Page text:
Also, in the inventive arrangement, simplification of control circuitry can be made at the expense of speed. Thus, the arrangement can be designed such that following the accept signal, the requestor completes the entire cycle of address bytes before commencing the data byte transmission. In such arrangement, the responder knows that the first byte that arrives, where the SAO signal should be but actually is not present, is the first data byte. The same effect can be produced if the responder sends the accept pulse as soon as the decision is made to receive from the chosen requestor, and the requestor sends one more complete cycle of address bytes upon receiving the accept signal before transmitting the data bytes.

Reference is now made to FIGS. 4A-4C, taken together as in FIG. 4, wherein there is shown the pertinent circuitry in a requestor such as a processor relative to the inventive arrangement. In these figures, it is assumed that when a processor requires a responder access, i.e., a memory access, a suitable pulse is produced on line 208 by circuit structure not shown, such pulse being the pulse sent along the appropriate request line R, as shown in FIG. 2. This pulse passes through an OR circuit 210' to switch a monostable multivibrator 212 to its astable state. A branch circuit extends from line 208 through a line 214 to set a flip-flop 216 to its 1 state. When monostable multivibrator 212 is switched to its astable state, a line 218 becomes active to thereby enable the gating of an address byte to a bus 220 legended data out. A delay circuit 222 is operative to produce a pulse on a line 224 which extends through an OR circuit 226 to produce a clock pulse CO on a line 228.

At the beginning of operations, an address byte counter 230 is at zero and consequently a line 232 is active in order to enable a gate 234. The output of delay circuit 222 thus passes through an AND circuit 234 and is applied to a line 236 as the SAC (start address out) pulse, line 236 being the SAO line. Delay circuit 222 functions to insure that data is on the bus at the same time or slightly before clock pulses are transmitted.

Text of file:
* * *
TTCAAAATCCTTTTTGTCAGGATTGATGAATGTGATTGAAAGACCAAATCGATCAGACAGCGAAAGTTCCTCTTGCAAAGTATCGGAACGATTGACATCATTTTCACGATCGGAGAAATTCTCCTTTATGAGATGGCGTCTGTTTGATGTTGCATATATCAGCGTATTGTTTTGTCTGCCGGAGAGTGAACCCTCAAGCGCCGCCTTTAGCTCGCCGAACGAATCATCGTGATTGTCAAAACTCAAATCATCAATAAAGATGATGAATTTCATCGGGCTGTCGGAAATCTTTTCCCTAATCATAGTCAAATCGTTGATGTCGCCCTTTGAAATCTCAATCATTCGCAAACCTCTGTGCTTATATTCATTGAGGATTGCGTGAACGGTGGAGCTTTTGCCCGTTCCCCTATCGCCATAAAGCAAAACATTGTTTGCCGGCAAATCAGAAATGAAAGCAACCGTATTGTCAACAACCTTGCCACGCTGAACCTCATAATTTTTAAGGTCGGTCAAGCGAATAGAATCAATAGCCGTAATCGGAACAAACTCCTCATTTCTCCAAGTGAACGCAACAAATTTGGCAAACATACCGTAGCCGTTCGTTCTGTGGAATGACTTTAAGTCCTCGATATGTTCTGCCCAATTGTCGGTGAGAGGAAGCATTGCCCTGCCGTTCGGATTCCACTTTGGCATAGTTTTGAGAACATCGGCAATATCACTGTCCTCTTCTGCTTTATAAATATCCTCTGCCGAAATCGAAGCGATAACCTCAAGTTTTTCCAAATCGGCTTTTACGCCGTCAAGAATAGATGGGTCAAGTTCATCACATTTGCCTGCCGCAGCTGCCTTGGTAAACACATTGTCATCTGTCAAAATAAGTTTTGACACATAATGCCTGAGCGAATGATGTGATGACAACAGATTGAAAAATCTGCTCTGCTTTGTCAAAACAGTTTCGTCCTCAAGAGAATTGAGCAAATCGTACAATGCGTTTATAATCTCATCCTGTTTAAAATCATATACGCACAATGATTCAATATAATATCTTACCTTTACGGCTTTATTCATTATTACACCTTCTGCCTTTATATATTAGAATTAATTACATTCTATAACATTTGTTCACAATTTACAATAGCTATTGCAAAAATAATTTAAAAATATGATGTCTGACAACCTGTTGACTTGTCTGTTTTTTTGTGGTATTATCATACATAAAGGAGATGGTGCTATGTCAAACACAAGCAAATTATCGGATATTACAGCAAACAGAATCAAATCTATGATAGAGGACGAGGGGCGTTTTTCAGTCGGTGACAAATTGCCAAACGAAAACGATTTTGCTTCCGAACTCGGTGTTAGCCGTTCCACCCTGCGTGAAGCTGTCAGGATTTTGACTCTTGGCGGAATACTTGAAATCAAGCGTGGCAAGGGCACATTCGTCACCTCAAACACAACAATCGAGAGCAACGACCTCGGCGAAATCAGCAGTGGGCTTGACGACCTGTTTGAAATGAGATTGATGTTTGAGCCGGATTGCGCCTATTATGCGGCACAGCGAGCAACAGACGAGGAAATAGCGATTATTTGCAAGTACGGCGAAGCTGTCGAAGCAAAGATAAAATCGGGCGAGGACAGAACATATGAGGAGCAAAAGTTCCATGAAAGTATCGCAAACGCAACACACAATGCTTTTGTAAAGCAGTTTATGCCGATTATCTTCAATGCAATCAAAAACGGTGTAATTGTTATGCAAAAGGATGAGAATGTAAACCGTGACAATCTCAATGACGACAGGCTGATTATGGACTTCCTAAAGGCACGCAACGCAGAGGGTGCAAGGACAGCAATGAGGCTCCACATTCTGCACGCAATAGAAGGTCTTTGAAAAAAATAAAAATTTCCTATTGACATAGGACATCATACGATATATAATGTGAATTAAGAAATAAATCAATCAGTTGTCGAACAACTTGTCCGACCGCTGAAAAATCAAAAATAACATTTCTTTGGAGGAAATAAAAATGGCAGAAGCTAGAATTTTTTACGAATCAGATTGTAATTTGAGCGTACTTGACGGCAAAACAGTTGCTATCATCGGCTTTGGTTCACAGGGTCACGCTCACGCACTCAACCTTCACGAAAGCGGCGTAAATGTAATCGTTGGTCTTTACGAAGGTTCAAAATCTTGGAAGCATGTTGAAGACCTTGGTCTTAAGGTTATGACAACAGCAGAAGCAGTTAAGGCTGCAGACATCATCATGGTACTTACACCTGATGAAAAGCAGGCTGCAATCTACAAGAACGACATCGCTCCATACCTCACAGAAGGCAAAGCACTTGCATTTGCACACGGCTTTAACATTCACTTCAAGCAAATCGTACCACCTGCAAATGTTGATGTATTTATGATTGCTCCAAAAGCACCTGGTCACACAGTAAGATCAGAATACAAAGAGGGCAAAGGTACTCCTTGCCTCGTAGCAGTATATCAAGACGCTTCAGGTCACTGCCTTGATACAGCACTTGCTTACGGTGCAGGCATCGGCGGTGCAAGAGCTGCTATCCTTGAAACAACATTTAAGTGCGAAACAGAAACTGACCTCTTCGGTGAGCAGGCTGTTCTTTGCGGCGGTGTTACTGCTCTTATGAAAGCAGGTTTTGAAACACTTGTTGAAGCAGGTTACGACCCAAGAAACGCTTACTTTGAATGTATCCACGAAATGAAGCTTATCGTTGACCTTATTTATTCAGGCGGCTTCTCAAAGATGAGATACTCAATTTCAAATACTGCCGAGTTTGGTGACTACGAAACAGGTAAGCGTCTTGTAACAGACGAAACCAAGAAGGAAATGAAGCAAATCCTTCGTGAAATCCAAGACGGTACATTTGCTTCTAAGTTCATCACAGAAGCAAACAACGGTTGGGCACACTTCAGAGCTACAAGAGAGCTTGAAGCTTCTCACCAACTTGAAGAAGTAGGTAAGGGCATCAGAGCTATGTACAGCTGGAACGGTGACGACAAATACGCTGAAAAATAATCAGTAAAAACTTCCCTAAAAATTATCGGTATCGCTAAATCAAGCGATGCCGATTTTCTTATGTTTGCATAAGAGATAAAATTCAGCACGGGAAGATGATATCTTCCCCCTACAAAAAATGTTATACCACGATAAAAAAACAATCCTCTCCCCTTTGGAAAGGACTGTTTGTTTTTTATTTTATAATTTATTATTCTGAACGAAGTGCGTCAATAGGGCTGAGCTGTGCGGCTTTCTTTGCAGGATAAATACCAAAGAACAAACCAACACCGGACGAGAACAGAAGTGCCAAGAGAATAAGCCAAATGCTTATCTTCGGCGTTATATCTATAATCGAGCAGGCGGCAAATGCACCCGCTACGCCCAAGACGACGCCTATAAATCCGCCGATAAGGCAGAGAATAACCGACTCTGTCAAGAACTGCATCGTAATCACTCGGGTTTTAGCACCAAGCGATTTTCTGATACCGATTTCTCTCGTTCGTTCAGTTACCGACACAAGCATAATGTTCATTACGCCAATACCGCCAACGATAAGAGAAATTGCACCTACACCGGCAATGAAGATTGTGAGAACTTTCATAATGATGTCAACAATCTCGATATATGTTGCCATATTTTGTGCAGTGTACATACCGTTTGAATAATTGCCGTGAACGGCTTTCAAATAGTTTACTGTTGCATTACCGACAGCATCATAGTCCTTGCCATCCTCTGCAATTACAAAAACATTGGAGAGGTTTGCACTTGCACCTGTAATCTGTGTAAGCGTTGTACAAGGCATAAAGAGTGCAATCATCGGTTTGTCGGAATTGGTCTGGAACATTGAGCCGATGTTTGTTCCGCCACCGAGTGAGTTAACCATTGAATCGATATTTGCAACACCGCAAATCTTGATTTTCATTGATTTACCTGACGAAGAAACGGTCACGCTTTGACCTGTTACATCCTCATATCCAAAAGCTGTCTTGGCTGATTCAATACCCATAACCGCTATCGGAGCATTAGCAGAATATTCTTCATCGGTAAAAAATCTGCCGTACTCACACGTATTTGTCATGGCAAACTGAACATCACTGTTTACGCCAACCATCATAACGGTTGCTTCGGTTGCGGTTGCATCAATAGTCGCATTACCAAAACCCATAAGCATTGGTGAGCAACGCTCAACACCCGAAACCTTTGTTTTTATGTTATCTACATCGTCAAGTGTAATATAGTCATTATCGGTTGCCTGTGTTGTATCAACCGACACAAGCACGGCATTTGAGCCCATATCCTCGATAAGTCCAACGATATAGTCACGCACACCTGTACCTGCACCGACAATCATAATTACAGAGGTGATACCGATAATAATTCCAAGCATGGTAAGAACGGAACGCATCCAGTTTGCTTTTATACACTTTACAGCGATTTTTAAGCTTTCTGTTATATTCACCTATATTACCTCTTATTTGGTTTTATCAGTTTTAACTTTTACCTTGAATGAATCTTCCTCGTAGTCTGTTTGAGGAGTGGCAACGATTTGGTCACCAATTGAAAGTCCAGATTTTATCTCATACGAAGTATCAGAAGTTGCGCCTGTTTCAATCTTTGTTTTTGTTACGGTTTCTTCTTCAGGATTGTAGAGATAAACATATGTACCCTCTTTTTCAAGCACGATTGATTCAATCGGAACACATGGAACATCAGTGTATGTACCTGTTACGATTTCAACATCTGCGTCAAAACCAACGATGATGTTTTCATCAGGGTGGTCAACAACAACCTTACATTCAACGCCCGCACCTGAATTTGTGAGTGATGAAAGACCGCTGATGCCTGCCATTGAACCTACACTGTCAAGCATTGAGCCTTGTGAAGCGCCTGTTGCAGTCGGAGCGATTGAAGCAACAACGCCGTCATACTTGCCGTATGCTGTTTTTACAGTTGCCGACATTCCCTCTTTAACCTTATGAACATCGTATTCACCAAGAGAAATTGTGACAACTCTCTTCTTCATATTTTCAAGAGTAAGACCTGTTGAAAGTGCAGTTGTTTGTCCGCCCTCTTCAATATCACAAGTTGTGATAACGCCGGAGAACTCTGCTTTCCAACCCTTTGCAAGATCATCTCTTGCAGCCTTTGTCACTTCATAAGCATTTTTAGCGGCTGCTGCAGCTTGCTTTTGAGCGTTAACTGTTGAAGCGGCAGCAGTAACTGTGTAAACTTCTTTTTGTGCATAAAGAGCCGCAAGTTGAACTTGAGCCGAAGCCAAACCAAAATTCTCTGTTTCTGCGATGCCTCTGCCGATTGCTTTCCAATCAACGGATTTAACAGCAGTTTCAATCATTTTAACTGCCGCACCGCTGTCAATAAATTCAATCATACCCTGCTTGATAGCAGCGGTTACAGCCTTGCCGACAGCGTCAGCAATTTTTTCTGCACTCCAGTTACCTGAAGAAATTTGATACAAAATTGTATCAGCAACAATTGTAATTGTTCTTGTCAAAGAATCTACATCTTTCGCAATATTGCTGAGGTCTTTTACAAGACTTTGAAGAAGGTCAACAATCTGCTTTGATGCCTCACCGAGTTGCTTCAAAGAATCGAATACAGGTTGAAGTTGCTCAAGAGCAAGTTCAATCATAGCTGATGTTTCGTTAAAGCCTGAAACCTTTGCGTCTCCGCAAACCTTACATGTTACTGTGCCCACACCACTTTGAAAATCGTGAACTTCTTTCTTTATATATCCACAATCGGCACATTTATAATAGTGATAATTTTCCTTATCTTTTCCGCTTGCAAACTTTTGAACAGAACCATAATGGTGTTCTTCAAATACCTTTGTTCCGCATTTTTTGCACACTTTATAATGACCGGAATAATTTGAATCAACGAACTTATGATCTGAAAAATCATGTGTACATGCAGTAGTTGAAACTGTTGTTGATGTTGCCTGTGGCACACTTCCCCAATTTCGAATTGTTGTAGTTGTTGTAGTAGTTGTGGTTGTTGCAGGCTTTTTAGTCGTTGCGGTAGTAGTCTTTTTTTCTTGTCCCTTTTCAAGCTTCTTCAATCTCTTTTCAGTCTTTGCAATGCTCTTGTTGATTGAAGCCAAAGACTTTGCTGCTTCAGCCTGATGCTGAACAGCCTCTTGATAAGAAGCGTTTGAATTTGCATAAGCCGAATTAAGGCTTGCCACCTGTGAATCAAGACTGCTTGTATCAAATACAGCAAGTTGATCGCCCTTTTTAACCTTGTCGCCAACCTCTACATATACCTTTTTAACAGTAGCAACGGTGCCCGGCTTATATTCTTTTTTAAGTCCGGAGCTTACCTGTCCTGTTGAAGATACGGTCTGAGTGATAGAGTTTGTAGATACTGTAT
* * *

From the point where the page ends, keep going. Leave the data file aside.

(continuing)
When monostable multivibrator 212 reverts to its stable state, i.e., goes off, a pulse is produced on a line 238 which extends through a line 240 to increment address byte counter 230. The same pulse on line 238 is transmitted along a line 242, through a delay circuit 244, an AND circuit 246 and OR circuit 210 to again switch monostable multivibrator 212 to its astable state. The pulse on line 238 is also operative through a delay circuit 248 to shift the address byte register to the left. It is to be noted that, when flip-flop 216 (FIG. 4A) is set to its 1 state, a line 250 is activated whereby there is enabled the gating of the output of a decoder 252 to one of the request lines such as R R or R With the arrangement as described hereinabove, address bytes are successively placed upon the outgoing bus 220 along with an accompanying clock pulse CO (clock out). Whenever the address byte counter 238 is at 0, an SAO pulse is also produced. In the example shown, i.e., where there are four address bytes, the address byte counter would count from O to 11 and then revert back to the O0 setting.

When an accept signal is received from a responder, i.e., a memory module, one of the flip-flops 254, 256 or 258 (FIG. 4A) is set to its 1 state. This causes an OR circuit 260 (FIG. 4A) to produce an output on a line 262 to enable an AND circuit 264. Under these conditions, when monostable multivibrator 212 reverts to its stable state, the pulse on line 24-2 branches through a line 266 to pass through an AND circuit 264 whereby it resets flip-flop 216 to its 0" state. This same pulse on line 266 appears on a line 268 (FIG. 4A) where it is applied to an AND circuit 270 and an AND circuit 272. If the responder, i.e., memory access, is a write access, AND circuit 270 is enabled. If the memory access is a read access, then AND circuit 272 is enabled. There first follows hereinbelow the description of the write access operation.